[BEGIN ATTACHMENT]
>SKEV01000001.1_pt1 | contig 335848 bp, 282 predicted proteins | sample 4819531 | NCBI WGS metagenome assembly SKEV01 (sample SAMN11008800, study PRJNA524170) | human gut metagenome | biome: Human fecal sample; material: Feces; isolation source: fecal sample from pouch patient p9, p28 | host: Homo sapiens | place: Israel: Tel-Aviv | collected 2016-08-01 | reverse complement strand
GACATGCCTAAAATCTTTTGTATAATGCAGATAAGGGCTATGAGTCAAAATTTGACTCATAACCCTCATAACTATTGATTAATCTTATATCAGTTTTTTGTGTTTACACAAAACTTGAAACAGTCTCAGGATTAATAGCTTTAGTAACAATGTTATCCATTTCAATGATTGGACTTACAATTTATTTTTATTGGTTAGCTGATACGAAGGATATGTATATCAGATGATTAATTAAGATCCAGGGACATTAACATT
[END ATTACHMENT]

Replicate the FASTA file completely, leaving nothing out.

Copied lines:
>SKEV01000001.1_pt1 | contig 335848 bp, 282 predicted proteins | sample 4819531 | NCBI WGS metagenome assembly SKEV01 (sample SAMN11008800, study PRJNA524170) | human gut metagenome | biome: Human fecal sample; material: Feces; isolation source: fecal sample from pouch patient p9, p28 | host: Homo sapiens | place: Israel: Tel-Aviv | collected 2016-08-01 | reverse complement strand
GACATGCCTAAAATCTTTTGTATAATGCAGATAAGGGCTATGAGTCAAAATTTGACTCATAACCCTCATAACTATTGATTAATCTTATATCAGTTTTTTGTGTTTACACAAAACTTGAAACAGTCTCAGGATTAATAGCTTTAGTAACAATGTTATCCATTTCAATGATTGGACTTACAATTTATTTTTATTGGTTAGCTGATACGAAGGATATGTATATCAGATGATTAATTAAGATCCAGGGACATTAACATT